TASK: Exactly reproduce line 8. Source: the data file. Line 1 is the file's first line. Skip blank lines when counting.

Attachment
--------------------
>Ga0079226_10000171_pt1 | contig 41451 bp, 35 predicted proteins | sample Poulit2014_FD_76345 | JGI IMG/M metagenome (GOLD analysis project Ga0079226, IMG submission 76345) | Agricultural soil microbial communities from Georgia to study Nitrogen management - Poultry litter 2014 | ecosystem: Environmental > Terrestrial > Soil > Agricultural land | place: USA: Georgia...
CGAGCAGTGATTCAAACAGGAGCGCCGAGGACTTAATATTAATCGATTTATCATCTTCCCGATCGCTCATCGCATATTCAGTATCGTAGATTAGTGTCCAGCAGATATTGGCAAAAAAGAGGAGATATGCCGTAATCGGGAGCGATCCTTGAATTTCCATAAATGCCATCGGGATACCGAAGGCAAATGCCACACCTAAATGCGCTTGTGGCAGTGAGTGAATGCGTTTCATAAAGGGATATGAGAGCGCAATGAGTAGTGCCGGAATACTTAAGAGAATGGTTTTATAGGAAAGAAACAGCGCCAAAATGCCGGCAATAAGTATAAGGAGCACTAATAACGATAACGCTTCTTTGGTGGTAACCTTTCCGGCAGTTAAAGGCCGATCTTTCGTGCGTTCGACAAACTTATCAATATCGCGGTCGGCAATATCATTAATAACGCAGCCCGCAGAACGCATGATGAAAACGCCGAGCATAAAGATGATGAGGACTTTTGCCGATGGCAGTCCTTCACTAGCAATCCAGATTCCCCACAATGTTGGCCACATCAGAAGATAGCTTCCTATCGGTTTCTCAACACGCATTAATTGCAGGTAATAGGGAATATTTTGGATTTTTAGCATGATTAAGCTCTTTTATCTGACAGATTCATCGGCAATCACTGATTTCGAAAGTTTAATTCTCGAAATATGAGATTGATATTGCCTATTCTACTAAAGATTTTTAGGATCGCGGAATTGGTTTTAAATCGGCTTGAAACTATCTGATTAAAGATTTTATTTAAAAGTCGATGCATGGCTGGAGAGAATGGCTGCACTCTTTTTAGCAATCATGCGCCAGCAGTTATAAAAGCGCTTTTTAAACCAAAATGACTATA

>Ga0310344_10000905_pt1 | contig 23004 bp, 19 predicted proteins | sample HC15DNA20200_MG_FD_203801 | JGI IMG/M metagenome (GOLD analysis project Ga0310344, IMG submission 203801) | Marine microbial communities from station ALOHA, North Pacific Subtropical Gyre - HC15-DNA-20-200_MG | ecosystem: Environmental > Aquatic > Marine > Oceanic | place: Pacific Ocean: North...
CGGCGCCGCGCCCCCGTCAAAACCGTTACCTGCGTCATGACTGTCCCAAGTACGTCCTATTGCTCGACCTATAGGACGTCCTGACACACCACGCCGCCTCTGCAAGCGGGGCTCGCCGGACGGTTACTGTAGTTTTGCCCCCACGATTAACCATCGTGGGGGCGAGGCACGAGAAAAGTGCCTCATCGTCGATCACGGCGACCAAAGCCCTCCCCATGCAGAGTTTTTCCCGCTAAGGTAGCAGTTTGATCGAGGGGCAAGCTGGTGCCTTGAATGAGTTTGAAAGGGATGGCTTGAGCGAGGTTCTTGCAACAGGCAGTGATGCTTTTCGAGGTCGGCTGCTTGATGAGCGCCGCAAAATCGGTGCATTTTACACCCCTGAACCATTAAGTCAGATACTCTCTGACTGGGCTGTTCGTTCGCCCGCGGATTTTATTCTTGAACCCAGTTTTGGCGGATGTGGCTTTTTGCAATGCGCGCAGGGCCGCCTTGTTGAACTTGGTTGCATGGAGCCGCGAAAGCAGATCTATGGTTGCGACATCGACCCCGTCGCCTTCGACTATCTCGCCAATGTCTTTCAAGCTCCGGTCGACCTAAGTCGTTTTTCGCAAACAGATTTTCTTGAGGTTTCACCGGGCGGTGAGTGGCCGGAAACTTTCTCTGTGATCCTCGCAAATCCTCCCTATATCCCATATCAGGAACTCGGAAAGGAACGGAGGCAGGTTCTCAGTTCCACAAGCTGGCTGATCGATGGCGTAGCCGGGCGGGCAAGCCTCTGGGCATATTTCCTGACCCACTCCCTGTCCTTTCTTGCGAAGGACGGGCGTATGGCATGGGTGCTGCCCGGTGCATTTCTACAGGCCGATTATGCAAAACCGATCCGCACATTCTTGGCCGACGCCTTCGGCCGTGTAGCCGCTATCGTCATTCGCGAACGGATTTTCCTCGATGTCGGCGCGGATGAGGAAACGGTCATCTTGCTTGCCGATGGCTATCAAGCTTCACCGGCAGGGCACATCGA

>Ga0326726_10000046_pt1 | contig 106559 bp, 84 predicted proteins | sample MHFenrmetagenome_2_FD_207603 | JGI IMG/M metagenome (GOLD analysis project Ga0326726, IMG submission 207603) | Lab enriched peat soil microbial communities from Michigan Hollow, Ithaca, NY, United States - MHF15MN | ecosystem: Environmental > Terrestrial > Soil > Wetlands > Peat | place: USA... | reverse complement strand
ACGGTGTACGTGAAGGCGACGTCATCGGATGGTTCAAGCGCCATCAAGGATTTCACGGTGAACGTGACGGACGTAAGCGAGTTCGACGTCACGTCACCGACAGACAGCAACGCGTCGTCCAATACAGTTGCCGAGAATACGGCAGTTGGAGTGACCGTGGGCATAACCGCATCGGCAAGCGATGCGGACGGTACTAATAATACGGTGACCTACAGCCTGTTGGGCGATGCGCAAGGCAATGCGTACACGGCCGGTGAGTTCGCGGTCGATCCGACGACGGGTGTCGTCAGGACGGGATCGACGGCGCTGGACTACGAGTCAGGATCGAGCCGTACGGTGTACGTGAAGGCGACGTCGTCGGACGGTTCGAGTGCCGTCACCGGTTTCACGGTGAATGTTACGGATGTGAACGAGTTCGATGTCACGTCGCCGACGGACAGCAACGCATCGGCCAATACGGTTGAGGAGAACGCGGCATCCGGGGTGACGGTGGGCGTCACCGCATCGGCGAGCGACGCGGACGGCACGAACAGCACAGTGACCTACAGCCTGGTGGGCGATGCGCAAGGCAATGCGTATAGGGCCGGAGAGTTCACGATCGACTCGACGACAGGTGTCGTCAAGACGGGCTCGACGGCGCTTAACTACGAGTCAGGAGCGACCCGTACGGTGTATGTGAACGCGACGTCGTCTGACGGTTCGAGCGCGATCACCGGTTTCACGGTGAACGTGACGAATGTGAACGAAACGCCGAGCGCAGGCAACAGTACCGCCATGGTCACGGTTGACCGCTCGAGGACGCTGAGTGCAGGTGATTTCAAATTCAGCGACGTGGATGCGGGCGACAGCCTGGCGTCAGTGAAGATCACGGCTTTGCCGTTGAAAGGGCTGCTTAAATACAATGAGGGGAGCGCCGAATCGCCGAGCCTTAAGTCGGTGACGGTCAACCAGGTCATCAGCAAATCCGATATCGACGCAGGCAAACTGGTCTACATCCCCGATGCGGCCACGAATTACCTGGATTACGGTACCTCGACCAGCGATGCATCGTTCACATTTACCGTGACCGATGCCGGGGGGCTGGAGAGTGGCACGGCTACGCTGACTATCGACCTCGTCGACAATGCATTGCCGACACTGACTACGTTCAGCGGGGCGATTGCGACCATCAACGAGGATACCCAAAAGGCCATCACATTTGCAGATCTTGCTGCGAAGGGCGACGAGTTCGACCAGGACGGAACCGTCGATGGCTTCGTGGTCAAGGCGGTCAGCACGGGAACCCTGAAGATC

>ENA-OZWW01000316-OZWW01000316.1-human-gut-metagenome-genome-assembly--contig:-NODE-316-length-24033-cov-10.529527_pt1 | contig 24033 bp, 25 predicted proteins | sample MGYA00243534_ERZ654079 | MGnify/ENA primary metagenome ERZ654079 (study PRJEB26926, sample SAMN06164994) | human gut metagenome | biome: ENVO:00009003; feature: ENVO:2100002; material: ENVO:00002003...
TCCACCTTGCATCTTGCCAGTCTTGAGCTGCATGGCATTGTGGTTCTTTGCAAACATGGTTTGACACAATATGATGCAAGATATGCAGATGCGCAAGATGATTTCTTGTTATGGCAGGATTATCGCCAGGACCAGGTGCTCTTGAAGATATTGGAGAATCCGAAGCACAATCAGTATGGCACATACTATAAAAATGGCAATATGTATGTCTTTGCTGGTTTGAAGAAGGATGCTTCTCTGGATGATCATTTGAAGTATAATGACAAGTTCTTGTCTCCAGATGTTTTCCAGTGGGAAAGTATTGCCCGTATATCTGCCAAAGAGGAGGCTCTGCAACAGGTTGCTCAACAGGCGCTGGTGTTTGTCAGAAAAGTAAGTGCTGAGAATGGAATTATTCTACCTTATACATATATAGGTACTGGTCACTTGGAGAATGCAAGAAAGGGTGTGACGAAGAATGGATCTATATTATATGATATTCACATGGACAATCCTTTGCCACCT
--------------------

TCCACCTTGCATCTTGCCAGTCTTGAGCTGCATGGCATTGTGGTTCTTTGCAAACATGGTTTGACACAATATGATGCAAGATATGCAGATGCGCAAGATGATTTCTTGTTATGGCAGGATTATCGCCAGGACCAGGTGCTCTTGAAGATATTGGAGAATCCGAAGCACAATCAGTATGGCACATACTATAAAAATGGCAATATGTATGTCTTTGCTGGTTTGAAGAAGGATGCTTCTCTGGATGATCATTTGAAGTATAATGACAAGTTCTTGTCTCCAGATGTTTTCCAGTGGGAAAGTATTGCCCGTATATCTGCCAAAGAGGAGGCTCTGCAACAGGTTGCTCAACAGGCGCTGGTGTTTGTCAGAAAAGTAAGTGCTGAGAATGGAATTATTCTACCTTATACATATATAGGTACTGGTCACTTGGAGAATGCAAGAAAGGGTGTGACGAAGAATGGATCTATATTATATGATATTCACATGGACAATCCTTTGCCACCT